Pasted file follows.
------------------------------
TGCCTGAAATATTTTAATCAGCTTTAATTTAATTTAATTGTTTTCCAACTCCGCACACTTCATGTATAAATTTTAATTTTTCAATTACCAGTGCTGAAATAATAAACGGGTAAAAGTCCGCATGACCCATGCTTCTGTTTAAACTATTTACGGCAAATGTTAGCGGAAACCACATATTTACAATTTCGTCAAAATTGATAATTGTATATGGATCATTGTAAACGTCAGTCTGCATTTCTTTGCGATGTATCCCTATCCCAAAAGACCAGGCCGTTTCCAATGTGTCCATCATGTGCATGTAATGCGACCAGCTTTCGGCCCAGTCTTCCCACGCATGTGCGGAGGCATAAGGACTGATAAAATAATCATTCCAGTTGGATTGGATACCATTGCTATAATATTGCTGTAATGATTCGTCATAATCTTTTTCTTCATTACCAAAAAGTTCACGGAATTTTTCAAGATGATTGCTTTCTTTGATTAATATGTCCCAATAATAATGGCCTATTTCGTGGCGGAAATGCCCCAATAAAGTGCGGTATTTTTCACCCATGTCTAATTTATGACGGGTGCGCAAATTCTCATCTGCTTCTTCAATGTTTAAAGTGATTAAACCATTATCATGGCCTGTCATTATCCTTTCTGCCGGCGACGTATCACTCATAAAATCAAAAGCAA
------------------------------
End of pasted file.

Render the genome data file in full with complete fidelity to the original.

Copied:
TGCCTGAAATATTTTAATCAGCTTTAATTTAATTTAATTGTTTTCCAACTCCGCACACTTCATGTATAAATTTTAATTTTTCAATTACCAGTGCTGAAATAATAAACGGGTAAAAGTCCGCATGACCCATGCTTCTGTTTAAACTATTTACGGCAAATGTTAGCGGAAACCACATATTTACAATTTCGTCAAAATTGATAATTGTATATGGATCATTGTAAACGTCAGTCTGCATTTCTTTGCGATGTATCCCTATCCCAAAAGACCAGGCCGTTTCCAATGTGTCCATCATGTGCATGTAATGCGACCAGCTTTCGGCCCAGTCTTCCCACGCATGTGCGGAGGCATAAGGACTGATAAAATAATCATTCCAGTTGGATTGGATACCATTGCTATAATATTGCTGTAATGATTCGTCATAATCTTTTTCTTCATTACCAAAAAGTTCACGGAATTTTTCAAGATGATTGCTTTCTTTGATTAATATGTCCCAATAATAATGGCCTATTTCGTGGCGGAAATGCCCCAATAAAGTGCGGTATTTTTCACCCATGTCTAATTTATGACGGGTGCGCAAATTCTCATCTGCTTCTTCAATGTTTAAAGTGATTAAACCATTATCATGGCCTGTCATTATCCTTTCTGCCGGCGACGTATCACTCATAAAATCAAAAGCAA